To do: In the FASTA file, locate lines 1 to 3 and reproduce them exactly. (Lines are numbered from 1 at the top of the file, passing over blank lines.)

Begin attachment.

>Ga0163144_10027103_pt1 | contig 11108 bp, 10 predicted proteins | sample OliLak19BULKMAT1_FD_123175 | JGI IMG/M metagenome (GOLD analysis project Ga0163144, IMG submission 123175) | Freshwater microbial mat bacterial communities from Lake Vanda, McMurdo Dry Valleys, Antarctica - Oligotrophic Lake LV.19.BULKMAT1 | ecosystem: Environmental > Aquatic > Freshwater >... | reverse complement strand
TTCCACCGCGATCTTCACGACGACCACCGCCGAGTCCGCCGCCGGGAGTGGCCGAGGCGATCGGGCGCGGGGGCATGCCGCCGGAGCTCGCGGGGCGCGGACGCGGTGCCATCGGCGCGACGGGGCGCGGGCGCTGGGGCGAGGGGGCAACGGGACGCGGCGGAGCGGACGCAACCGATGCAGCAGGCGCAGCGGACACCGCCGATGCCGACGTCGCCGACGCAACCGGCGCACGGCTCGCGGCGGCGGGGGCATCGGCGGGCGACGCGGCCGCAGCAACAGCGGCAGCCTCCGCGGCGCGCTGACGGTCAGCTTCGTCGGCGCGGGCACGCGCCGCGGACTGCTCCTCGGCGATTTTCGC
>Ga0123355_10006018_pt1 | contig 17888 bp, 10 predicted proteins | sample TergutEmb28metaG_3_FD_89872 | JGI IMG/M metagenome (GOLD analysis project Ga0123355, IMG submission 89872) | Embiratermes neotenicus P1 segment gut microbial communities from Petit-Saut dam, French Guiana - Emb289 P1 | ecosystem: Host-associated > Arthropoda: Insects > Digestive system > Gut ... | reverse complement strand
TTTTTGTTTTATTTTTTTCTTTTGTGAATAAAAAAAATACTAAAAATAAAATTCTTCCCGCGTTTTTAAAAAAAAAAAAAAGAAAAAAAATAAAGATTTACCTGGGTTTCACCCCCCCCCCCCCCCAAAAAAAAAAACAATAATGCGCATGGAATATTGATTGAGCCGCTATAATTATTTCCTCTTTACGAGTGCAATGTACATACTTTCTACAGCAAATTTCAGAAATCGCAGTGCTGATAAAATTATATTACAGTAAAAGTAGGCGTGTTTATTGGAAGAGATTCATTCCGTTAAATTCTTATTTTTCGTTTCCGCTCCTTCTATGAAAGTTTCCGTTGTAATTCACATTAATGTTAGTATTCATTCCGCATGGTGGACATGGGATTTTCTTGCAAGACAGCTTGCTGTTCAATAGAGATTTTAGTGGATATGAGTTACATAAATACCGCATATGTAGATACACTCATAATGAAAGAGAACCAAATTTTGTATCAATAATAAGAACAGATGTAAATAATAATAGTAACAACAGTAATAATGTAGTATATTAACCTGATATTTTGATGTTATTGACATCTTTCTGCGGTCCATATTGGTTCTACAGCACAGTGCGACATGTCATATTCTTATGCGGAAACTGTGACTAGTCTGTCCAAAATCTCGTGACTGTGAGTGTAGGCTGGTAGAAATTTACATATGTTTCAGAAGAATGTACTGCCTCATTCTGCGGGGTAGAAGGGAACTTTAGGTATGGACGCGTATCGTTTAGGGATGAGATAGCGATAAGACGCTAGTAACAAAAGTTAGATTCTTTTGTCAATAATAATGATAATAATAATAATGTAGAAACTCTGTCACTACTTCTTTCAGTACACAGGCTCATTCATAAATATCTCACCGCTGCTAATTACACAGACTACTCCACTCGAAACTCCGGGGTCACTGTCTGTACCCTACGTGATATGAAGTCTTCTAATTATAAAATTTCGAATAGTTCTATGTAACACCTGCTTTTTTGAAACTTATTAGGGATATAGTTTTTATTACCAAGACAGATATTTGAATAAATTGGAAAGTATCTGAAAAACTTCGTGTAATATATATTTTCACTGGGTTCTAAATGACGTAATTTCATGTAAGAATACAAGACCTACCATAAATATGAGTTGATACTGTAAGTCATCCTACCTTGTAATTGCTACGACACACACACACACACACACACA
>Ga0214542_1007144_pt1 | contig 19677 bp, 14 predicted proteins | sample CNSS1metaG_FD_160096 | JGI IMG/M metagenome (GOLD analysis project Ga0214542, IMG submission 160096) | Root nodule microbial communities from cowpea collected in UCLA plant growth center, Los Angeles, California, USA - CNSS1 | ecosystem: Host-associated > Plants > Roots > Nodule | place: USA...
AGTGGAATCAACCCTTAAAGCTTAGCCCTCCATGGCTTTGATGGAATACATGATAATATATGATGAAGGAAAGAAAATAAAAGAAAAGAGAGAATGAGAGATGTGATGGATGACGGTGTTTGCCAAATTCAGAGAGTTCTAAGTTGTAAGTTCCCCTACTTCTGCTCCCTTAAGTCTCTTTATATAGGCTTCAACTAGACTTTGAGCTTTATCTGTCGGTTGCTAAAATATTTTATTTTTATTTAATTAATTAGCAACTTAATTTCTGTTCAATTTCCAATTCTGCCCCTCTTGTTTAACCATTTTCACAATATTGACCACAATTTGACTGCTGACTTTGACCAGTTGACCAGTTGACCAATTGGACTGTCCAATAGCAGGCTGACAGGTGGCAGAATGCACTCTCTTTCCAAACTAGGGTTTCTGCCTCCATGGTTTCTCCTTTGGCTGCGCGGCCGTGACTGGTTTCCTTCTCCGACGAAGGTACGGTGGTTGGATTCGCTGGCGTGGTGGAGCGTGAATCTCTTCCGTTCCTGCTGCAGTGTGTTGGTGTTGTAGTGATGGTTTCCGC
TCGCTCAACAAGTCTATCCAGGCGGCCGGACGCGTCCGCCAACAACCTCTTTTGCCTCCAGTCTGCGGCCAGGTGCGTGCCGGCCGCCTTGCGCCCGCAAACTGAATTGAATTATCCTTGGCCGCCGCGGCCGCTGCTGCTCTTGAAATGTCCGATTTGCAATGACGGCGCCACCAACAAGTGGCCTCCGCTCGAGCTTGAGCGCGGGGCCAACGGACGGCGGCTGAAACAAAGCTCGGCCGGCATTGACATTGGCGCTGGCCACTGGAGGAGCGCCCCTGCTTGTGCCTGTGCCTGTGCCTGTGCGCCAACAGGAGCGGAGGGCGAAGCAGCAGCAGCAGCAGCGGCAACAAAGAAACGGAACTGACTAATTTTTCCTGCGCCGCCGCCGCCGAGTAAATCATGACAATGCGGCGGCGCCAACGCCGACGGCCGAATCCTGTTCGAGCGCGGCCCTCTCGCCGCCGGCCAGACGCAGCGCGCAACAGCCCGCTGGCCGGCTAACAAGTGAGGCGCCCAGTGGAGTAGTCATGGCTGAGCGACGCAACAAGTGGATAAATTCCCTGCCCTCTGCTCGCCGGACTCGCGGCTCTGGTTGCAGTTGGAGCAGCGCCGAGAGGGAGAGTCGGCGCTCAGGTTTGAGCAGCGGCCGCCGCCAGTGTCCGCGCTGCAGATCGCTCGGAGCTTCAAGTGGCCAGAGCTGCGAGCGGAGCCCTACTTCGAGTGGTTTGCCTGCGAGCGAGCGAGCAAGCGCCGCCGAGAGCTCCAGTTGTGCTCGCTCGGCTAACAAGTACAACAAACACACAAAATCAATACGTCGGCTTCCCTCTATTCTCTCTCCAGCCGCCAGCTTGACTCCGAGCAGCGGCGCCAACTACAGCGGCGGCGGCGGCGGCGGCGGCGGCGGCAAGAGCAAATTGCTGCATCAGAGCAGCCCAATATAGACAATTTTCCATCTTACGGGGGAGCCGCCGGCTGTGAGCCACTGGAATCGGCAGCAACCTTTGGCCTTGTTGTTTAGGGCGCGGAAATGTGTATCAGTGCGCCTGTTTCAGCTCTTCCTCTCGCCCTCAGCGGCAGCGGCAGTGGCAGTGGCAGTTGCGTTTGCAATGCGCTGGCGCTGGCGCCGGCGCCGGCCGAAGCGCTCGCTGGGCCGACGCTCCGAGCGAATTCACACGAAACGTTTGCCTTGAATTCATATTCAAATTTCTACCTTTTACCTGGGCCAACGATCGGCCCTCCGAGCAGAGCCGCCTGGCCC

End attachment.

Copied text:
>Ga0163144_10027103_pt1 | contig 11108 bp, 10 predicted proteins | sample OliLak19BULKMAT1_FD_123175 | JGI IMG/M metagenome (GOLD analysis project Ga0163144, IMG submission 123175) | Freshwater microbial mat bacterial communities from Lake Vanda, McMurdo Dry Valleys, Antarctica - Oligotrophic Lake LV.19.BULKMAT1 | ecosystem: Environmental > Aquatic > Freshwater >... | reverse complement strand
TTCCACCGCGATCTTCACGACGACCACCGCCGAGTCCGCCGCCGGGAGTGGCCGAGGCGATCGGGCGCGGGGGCATGCCGCCGGAGCTCGCGGGGCGCGGACGCGGTGCCATCGGCGCGACGGGGCGCGGGCGCTGGGGCGAGGGGGCAACGGGACGCGGCGGAGCGGACGCAACCGATGCAGCAGGCGCAGCGGACACCGCCGATGCCGACGTCGCCGACGCAACCGGCGCACGGCTCGCGGCGGCGGGGGCATCGGCGGGCGACGCGGCCGCAGCAACAGCGGCAGCCTCCGCGGCGCGCTGACGGTCAGCTTCGTCGGCGCGGGCACGCGCCGCGGACTGCTCCTCGGCGATTTTCGC
>Ga0123355_10006018_pt1 | contig 17888 bp, 10 predicted proteins | sample TergutEmb28metaG_3_FD_89872 | JGI IMG/M metagenome (GOLD analysis project Ga0123355, IMG submission 89872) | Embiratermes neotenicus P1 segment gut microbial communities from Petit-Saut dam, French Guiana - Emb289 P1 | ecosystem: Host-associated > Arthropoda: Insects > Digestive system > Gut ... | reverse complement strand